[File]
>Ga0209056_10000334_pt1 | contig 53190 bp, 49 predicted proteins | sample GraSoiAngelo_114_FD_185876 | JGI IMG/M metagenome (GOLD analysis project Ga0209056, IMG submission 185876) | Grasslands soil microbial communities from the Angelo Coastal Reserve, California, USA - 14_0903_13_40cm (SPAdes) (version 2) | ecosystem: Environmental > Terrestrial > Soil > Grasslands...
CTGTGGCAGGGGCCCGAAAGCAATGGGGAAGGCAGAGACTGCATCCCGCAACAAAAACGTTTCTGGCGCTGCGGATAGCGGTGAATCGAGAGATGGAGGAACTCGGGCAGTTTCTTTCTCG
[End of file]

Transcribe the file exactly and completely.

>Ga0209056_10000334_pt1 | contig 53190 bp, 49 predicted proteins | sample GraSoiAngelo_114_FD_185876 | JGI IMG/M metagenome (GOLD analysis project Ga0209056, IMG submission 185876) | Grasslands soil microbial communities from the Angelo Coastal Reserve, California, USA - 14_0903_13_40cm (SPAdes) (version 2) | ecosystem: Environmental > Terrestrial > Soil > Grasslands...
CTGTGGCAGGGGCCCGAAAGCAATGGGGAAGGCAGAGACTGCATCCCGCAACAAAAACGTTTCTGGCGCTGCGGATAGCGGTGAATCGAGAGATGGAGGAACTCGGGCAGTTTCTTTCTCG